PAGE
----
Most certain plant ID's?

Yes, agreed, and almost identifiable down to the species level (probably C. jacea)

Quote:Tragopogon for f65v, there Rene's list gives chamomile among others. Maybe it's not so clear?

I don't agree at all with chamomile. Chamomile has very distinctive feathery leaves that are not found on the VMS drawing and even crude medieval illustrations of chamomile are usually recogniable. It's a good drawing of Tragopogon, the leaves are exactly right, including the shape and attachments to the stalk and it includes both the flower and the seedheads (the puffy ones). Chamomile just doesn't look like this. It's very recognizable as Tragopogon.

Quote:For Cannabis/hemp, do you mean f16r?

Yes, I really don't have much doubt about it. One of the most distinctive things about Cannabis is the way the leaflets poke out from the florets. There are other plants that have this, but they don't have leaves like this. The only other plant that's really similar is Agnus-Castus but it does not have leaflets coming out from the flower spikes and the spikes tend to be longer (and it's big enough to look like a tree).

Quote:Cuscuta/dodder for f49r: seems reasonable to me, I'll include it unless there are objections.

Some people disagreed with me on this one, but I think it's a reasonable ID and even though I have a few alternatives, I can't think of a better one that explains the plant and the way the root is drawn.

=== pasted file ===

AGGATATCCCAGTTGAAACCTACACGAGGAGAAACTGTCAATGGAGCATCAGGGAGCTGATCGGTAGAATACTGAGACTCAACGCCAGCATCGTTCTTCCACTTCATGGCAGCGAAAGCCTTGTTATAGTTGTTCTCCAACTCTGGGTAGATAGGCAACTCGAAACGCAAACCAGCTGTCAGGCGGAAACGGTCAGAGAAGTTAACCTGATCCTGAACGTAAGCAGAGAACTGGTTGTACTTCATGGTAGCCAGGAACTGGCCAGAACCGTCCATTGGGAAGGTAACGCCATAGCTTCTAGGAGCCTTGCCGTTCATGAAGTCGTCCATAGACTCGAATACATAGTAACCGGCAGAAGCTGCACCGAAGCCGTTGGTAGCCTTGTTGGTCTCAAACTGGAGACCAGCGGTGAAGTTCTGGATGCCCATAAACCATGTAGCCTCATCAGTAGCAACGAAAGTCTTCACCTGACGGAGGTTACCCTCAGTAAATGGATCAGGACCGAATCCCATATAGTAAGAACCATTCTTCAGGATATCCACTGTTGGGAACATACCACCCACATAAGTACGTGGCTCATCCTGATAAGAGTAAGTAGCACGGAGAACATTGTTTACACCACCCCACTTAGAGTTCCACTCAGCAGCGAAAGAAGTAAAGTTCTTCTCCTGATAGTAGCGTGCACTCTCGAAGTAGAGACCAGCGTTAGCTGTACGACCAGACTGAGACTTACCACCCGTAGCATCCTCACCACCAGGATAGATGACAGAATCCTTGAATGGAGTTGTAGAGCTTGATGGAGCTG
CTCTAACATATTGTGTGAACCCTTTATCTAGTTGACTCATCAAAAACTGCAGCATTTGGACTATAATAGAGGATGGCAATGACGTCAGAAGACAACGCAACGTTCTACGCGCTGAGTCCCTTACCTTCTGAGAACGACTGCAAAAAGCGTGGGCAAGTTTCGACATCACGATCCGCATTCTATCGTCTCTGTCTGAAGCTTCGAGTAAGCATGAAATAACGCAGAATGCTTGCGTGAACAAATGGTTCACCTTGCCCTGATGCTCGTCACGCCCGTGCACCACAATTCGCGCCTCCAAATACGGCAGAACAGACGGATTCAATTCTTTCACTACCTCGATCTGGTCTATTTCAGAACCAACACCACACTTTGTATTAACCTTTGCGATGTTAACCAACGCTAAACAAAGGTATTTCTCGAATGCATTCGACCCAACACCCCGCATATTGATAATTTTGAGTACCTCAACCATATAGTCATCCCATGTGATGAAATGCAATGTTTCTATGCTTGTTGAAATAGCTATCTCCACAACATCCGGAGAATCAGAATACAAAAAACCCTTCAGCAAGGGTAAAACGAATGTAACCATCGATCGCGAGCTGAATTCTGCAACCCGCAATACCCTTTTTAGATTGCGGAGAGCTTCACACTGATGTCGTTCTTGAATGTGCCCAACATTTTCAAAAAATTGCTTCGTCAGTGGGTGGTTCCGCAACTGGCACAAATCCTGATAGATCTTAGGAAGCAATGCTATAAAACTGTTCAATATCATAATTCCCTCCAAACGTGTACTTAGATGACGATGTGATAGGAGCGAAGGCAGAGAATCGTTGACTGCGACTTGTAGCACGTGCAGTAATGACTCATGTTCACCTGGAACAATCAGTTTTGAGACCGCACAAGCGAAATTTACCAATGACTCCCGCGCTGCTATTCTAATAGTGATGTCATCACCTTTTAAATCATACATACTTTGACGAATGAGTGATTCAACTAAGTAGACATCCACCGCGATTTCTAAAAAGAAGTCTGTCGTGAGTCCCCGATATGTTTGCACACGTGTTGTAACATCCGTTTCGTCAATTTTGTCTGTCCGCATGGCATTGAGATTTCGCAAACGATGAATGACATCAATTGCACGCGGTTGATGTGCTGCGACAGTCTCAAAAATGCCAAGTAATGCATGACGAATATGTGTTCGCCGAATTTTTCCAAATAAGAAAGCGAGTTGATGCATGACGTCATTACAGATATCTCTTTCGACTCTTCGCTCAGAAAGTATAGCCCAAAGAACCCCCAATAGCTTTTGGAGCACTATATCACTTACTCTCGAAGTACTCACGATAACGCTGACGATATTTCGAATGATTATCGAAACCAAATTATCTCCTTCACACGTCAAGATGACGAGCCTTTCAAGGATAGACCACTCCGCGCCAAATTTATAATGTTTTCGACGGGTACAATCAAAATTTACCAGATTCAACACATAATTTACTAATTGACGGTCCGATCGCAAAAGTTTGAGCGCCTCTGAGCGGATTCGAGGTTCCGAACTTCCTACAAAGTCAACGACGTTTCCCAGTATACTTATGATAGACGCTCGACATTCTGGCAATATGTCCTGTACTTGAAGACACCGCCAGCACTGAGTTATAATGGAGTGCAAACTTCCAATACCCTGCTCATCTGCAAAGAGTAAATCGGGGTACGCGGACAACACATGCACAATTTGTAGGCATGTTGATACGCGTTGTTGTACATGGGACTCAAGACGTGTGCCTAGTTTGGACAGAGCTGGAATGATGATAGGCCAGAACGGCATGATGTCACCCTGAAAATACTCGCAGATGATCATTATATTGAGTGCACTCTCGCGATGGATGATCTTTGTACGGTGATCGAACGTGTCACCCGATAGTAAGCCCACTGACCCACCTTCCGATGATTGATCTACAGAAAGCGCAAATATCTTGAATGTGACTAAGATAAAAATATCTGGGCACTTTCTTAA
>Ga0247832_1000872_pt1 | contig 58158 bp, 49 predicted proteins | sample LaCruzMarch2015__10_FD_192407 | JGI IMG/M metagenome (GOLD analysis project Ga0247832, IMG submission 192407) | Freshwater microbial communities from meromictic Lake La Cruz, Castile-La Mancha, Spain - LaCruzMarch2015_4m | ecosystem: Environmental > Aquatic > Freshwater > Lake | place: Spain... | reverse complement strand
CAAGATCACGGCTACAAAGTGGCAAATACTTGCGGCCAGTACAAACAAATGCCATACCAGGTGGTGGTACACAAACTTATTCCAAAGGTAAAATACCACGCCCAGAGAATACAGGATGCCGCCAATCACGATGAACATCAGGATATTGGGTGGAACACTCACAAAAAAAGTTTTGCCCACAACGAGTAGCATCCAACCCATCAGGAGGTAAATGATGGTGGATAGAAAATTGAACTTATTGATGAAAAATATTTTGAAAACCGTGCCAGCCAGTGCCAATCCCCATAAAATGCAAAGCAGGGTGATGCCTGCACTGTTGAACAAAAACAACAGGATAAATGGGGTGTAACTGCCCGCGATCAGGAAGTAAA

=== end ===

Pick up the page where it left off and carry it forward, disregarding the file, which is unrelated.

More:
Quote:Castor oil seems almost certain to me, especially since I saw its image in the Trinity herbal. Also general agreement in Rene's list.

I don't have much doubt about this one either. It's a distinctive plant and reasonably well drawn. There's some chance it might be chestnut, but it's drawn as a shrub rather than a tree, so I think Ricinus is more likely.

Quote:Althaea: which folio is this again? I can't find it or marsh-mallow in Rene's list.

f18v. There are a few reasons why I think this is althaea/malva. The fan-shaped leaves are right and the five distinctive red pistils are very characteristic of plants in the Hibiscus family. Also, as the petals fall away in the fall, the fancy textures near the calyx become more visible.

Quote:thyme and portulaca: which ones are those?

There is a group of viny ground shrubs that are quite similar to each other (in real life and in the VMS drawings) and which are difficult to tell apart in most herbal illustrations (and sometimes in life). They include the plants we know as rosemary and thyme (especially the viny version of thyme), portulaca, and some of the Polygonia. In the VMS, we see 4r, 20r, 21r, and 45v. The illustrator has been quite careful about the stalk arrangement, leaf shape, leaf color, and the placement of the blossoms.

Quote:For You are not allowed to view links. Register or Login to view. they give Smilax, Tamus communis (= Dioscorea communis, black bryony). Especially the latter seems like a decent possibility as well?

Yes, I think it's possible.